Luke adds a wonderful exclamation point in his account of the transfiguration. It says in Luke 9:31, ”They spoke of his departure”. The Greek word for departure is “Exodos” (Strong’s 1841) and when “Exodos” is used in the New Testament, it is almost always used in conjunction with the actual Exodus story. The use of this Greek word wonderfully links Jesus death and resurrection with God rescuing his people out of Egypt.

Further proof that Jesus was fulfilling his role as the second Moses is found in Deuteronomy 18:15, where God tells Moses that, ”He will raise up another Prophet that will be like me” and then says, ”Listen to Him.” These are the exact same words that God uses at the transfiguration (Matthew 17:5): ”This is my Son, Listen to Him.”

This comparison of Mt Sinai with the Mount of Transfiguration is just another convincing proof that the Bible is one long thread that is intricately and brilliantly woven together. We just have to look for the connections.

Call Down Fire from Heaven

There is an interesting story about Jesus and his disciples that occurs in the gospels only in Luke 9. The time frame of the story is in the very late stages of Jesus public ministry.  He has taken his disciples to the northernmost part of Israel, to Caesarea Philippi, where He revealed to them what was about to take place as far as his death and resurrection were concerned.

Click on map for route and location details

Click on map for route and location details

Then he takes three of the disciples, Peter, James, and John up on a high mountain to experience what has been called the “transfiguration”. While they are watching, Jesus meets with and talks to the “angelic” appearing Moses and Elijah, two of Israel’s greatest prophets, who have long since died and gone to heaven. They also see their rabbi transfigured and hear the voice of God thunder from the heavens. It is obvious that they are in special company in a special time in history.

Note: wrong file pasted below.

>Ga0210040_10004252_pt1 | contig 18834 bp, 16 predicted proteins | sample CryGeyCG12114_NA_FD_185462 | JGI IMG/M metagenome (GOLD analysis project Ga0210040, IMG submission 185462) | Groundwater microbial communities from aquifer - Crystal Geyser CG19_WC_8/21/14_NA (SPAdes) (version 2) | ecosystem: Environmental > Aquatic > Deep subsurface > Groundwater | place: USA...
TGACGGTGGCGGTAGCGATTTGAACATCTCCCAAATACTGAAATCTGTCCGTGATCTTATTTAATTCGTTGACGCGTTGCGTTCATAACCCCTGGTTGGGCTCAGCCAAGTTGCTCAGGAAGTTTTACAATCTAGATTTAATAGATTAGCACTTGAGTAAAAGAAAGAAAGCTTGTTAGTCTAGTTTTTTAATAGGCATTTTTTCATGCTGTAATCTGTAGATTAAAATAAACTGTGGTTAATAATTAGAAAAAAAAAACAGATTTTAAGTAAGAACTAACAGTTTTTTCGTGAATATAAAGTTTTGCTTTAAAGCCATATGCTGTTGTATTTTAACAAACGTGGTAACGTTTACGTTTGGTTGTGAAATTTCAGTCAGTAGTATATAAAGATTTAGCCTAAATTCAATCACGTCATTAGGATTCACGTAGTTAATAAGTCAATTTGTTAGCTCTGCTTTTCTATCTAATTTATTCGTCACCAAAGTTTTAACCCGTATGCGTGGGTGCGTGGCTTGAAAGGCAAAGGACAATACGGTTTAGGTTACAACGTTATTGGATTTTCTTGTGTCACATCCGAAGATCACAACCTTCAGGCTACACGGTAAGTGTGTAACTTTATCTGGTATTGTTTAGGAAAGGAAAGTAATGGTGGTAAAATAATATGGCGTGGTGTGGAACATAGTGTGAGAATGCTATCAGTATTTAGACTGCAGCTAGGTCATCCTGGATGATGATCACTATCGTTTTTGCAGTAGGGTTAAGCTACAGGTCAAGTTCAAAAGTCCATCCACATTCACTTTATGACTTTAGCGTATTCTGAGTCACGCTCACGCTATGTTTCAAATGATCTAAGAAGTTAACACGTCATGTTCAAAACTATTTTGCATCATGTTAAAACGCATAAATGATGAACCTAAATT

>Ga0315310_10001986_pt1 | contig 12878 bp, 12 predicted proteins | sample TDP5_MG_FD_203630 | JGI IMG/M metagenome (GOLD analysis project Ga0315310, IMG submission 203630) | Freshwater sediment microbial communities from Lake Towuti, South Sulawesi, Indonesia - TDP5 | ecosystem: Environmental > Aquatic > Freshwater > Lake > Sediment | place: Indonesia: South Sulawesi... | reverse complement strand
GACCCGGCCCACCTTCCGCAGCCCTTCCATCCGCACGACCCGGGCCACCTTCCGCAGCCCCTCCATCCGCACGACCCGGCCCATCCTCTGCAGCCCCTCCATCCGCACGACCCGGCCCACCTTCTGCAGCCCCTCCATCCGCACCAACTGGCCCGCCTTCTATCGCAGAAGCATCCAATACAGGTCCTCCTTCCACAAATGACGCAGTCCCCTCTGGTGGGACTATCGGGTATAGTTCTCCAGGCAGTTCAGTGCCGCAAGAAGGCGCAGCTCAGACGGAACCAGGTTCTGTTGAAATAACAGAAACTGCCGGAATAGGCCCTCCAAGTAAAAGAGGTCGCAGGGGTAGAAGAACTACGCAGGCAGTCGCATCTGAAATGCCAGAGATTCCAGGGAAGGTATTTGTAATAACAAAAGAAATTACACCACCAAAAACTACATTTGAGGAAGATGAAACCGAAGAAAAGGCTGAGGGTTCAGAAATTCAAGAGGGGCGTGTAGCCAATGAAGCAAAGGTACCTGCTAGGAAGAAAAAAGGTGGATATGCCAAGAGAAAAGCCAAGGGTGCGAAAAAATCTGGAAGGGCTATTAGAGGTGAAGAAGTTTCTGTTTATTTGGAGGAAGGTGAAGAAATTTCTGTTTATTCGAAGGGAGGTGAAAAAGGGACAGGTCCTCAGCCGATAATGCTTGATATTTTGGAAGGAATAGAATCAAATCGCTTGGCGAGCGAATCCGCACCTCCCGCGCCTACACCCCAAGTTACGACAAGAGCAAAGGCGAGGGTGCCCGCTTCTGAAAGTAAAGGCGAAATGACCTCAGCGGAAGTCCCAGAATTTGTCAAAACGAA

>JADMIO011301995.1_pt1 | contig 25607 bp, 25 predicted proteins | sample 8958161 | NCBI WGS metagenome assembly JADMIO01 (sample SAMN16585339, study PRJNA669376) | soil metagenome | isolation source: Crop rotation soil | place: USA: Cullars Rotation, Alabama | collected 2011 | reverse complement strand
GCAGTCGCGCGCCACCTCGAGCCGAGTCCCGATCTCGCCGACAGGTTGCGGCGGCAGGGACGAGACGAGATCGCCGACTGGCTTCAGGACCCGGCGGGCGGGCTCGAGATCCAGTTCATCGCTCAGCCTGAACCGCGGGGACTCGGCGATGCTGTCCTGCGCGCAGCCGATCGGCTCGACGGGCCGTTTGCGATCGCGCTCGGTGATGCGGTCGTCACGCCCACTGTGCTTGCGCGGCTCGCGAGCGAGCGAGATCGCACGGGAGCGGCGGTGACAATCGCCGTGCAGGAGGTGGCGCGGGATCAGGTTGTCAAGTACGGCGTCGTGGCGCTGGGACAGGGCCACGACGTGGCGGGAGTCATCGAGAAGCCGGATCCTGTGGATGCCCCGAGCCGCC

After this amazing incident, the Bible says that Jesus, realizing that his time to be crucified was at hand, set his face resolutely towards Jerusalem.  To get to Jerusalem, which is south of the Galilee quite a distance, the group decided to go the shortest route through the Samaritan mountains. They had taken this route in the past, if you remember when Jesus met the Samaritan woman at Jacob’s Well in Samaria. The Samaritans and the Jews did not get along, at all. Most Jews would not even risk going through Samaria and the same could be said for the Samaritans, as they were reluctant to go through Israel. Their hatred for each other had been going on for centuries.